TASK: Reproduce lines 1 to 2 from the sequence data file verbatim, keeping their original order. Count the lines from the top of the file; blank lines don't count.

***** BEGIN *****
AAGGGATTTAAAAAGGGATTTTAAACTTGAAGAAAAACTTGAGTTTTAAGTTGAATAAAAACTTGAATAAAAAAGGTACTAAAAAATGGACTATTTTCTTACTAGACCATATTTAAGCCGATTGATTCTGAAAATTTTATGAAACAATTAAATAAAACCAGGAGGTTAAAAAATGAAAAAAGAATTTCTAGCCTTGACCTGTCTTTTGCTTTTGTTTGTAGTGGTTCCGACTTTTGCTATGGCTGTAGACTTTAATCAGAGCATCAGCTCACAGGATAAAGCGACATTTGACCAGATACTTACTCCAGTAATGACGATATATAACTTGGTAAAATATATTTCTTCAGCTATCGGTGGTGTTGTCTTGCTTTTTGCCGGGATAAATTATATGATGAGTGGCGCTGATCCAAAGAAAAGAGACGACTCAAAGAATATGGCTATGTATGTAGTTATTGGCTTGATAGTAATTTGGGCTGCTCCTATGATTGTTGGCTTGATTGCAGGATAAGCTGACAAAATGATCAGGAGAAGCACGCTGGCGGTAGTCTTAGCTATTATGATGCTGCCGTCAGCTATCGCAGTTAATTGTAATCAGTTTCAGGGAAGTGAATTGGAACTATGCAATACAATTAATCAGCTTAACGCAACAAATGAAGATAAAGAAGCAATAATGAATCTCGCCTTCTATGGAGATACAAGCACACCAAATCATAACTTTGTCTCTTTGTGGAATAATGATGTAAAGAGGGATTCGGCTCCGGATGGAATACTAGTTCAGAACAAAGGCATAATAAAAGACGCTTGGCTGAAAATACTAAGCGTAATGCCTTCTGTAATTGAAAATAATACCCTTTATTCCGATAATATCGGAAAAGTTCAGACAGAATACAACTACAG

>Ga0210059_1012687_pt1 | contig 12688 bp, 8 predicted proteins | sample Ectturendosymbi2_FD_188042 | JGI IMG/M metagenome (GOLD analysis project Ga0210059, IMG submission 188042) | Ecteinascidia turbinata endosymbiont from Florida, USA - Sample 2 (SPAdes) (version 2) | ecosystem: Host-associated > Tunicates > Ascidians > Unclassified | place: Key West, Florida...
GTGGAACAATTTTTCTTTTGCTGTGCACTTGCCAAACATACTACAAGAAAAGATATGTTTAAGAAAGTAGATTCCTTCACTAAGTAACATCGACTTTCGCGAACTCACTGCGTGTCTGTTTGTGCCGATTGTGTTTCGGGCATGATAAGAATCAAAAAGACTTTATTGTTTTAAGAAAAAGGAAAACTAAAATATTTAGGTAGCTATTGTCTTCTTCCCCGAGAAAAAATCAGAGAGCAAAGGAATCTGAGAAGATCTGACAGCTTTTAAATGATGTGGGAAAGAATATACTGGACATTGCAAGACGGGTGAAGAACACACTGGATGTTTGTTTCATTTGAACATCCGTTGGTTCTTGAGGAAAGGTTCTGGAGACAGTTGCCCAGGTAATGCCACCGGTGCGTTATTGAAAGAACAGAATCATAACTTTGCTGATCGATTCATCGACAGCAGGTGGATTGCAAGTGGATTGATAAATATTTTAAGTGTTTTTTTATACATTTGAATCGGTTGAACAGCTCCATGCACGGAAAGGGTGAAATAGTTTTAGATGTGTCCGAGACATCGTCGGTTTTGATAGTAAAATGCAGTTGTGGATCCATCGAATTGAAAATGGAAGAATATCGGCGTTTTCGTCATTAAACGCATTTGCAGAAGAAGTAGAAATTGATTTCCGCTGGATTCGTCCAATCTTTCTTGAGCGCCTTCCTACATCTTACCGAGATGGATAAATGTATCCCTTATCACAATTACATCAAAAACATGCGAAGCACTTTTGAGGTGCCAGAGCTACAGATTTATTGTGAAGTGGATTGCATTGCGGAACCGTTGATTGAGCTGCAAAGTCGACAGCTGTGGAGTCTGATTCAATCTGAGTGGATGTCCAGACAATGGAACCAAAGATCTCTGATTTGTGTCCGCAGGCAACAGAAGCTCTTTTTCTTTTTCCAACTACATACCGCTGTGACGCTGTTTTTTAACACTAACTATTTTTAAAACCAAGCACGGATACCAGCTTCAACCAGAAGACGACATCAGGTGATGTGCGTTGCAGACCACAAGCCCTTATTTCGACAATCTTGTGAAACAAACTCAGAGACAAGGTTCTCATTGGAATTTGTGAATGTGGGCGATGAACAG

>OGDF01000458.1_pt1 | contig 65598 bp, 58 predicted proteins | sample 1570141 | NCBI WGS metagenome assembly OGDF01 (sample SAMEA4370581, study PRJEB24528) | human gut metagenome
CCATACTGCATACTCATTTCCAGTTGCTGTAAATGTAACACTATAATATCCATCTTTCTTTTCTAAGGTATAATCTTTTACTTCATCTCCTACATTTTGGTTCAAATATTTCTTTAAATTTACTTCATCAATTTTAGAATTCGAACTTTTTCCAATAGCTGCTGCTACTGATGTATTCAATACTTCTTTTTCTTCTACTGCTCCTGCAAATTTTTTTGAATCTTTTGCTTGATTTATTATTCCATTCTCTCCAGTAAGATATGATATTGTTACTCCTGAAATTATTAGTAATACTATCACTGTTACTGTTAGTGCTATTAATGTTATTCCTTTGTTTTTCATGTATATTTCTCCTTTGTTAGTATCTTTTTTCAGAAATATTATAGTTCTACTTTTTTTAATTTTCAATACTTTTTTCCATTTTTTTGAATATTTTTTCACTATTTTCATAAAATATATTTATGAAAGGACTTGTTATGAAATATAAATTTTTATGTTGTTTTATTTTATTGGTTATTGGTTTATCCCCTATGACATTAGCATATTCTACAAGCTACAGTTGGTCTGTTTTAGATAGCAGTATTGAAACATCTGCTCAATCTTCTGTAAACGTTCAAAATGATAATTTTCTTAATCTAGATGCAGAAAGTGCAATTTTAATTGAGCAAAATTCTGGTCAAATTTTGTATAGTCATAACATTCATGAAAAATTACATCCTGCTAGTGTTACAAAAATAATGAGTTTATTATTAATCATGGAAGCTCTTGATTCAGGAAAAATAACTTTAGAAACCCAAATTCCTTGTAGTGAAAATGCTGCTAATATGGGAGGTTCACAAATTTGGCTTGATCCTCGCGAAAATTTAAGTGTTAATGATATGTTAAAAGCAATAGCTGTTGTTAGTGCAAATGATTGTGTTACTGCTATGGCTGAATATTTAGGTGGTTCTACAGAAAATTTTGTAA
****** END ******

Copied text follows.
AAGGGATTTAAAAAGGGATTTTAAACTTGAAGAAAAACTTGAGTTTTAAGTTGAATAAAAACTTGAATAAAAAAGGTACTAAAAAATGGACTATTTTCTTACTAGACCATATTTAAGCCGATTGATTCTGAAAATTTTATGAAACAATTAAATAAAACCAGGAGGTTAAAAAATGAAAAAAGAATTTCTAGCCTTGACCTGTCTTTTGCTTTTGTTTGTAGTGGTTCCGACTTTTGCTATGGCTGTAGACTTTAATCAGAGCATCAGCTCACAGGATAAAGCGACATTTGACCAGATACTTACTCCAGTAATGACGATATATAACTTGGTAAAATATATTTCTTCAGCTATCGGTGGTGTTGTCTTGCTTTTTGCCGGGATAAATTATATGATGAGTGGCGCTGATCCAAAGAAAAGAGACGACTCAAAGAATATGGCTATGTATGTAGTTATTGGCTTGATAGTAATTTGGGCTGCTCCTATGATTGTTGGCTTGATTGCAGGATAAGCTGACAAAATGATCAGGAGAAGCACGCTGGCGGTAGTCTTAGCTATTATGATGCTGCCGTCAGCTATCGCAGTTAATTGTAATCAGTTTCAGGGAAGTGAATTGGAACTATGCAATACAATTAATCAGCTTAACGCAACAAATGAAGATAAAGAAGCAATAATGAATCTCGCCTTCTATGGAGATACAAGCACACCAAATCATAACTTTGTCTCTTTGTGGAATAATGATGTAAAGAGGGATTCGGCTCCGGATGGAATACTAGTTCAGAACAAAGGCATAATAAAAGACGCTTGGCTGAAAATACTAAGCGTAATGCCTTCTGTAATTGAAAATAATACCCTTTATTCCGATAATATCGGAAAAGTTCAGACAGAATACAACTACAG

>Ga0210059_1012687_pt1 | contig 12688 bp, 8 predicted proteins | sample Ectturendosymbi2_FD_188042 | JGI IMG/M metagenome (GOLD analysis project Ga0210059, IMG submission 188042) | Ecteinascidia turbinata endosymbiont from Florida, USA - Sample 2 (SPAdes) (version 2) | ecosystem: Host-associated > Tunicates > Ascidians > Unclassified | place: Key West, Florida...